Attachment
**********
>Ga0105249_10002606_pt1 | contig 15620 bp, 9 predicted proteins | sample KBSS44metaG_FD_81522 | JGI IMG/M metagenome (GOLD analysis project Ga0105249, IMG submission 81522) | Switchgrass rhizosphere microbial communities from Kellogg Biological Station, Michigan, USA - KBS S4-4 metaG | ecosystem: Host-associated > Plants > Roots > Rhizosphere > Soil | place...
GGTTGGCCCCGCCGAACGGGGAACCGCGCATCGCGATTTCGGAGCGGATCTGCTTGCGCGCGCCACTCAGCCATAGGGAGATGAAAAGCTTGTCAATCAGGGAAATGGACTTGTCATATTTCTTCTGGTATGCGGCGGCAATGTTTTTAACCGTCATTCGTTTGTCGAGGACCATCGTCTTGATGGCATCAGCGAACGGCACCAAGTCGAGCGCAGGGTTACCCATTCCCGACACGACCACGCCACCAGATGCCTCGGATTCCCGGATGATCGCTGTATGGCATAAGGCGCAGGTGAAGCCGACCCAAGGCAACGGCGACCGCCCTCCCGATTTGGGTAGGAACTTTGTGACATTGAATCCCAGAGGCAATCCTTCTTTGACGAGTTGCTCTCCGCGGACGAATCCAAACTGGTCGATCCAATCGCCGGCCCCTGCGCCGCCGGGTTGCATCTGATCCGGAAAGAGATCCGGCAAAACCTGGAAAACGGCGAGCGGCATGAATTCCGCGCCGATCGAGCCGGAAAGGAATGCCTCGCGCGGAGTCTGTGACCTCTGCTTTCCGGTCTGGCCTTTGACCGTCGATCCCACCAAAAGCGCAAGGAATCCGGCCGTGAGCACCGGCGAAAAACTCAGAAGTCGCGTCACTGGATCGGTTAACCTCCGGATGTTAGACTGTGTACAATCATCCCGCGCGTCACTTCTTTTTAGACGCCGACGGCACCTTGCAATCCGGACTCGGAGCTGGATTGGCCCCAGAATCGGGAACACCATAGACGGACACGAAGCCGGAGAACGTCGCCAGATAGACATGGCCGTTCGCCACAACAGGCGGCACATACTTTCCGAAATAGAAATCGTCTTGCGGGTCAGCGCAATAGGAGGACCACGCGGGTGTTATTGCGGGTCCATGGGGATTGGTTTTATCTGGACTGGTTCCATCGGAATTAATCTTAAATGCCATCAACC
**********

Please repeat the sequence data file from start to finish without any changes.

>Ga0105249_10002606_pt1 | contig 15620 bp, 9 predicted proteins | sample KBSS44metaG_FD_81522 | JGI IMG/M metagenome (GOLD analysis project Ga0105249, IMG submission 81522) | Switchgrass rhizosphere microbial communities from Kellogg Biological Station, Michigan, USA - KBS S4-4 metaG | ecosystem: Host-associated > Plants > Roots > Rhizosphere > Soil | place...
GGTTGGCCCCGCCGAACGGGGAACCGCGCATCGCGATTTCGGAGCGGATCTGCTTGCGCGCGCCACTCAGCCATAGGGAGATGAAAAGCTTGTCAATCAGGGAAATGGACTTGTCATATTTCTTCTGGTATGCGGCGGCAATGTTTTTAACCGTCATTCGTTTGTCGAGGACCATCGTCTTGATGGCATCAGCGAACGGCACCAAGTCGAGCGCAGGGTTACCCATTCCCGACACGACCACGCCACCAGATGCCTCGGATTCCCGGATGATCGCTGTATGGCATAAGGCGCAGGTGAAGCCGACCCAAGGCAACGGCGACCGCCCTCCCGATTTGGGTAGGAACTTTGTGACATTGAATCCCAGAGGCAATCCTTCTTTGACGAGTTGCTCTCCGCGGACGAATCCAAACTGGTCGATCCAATCGCCGGCCCCTGCGCCGCCGGGTTGCATCTGATCCGGAAAGAGATCCGGCAAAACCTGGAAAACGGCGAGCGGCATGAATTCCGCGCCGATCGAGCCGGAAAGGAATGCCTCGCGCGGAGTCTGTGACCTCTGCTTTCCGGTCTGGCCTTTGACCGTCGATCCCACCAAAAGCGCAAGGAATCCGGCCGTGAGCACCGGCGAAAAACTCAGAAGTCGCGTCACTGGATCGGTTAACCTCCGGATGTTAGACTGTGTACAATCATCCCGCGCGTCACTTCTTTTTAGACGCCGACGGCACCTTGCAATCCGGACTCGGAGCTGGATTGGCCCCAGAATCGGGAACACCATAGACGGACACGAAGCCGGAGAACGTCGCCAGATAGACATGGCCGTTCGCCACAACAGGCGGCACATACTTTCCGAAATAGAAATCGTCTTGCGGGTCAGCGCAATAGGAGGACCACGCGGGTGTTATTGCGGGTCCATGGGGATTGGTTTTATCTGGACTGGTTCCATCGGAATTAATCTTAAATGCCATCAACC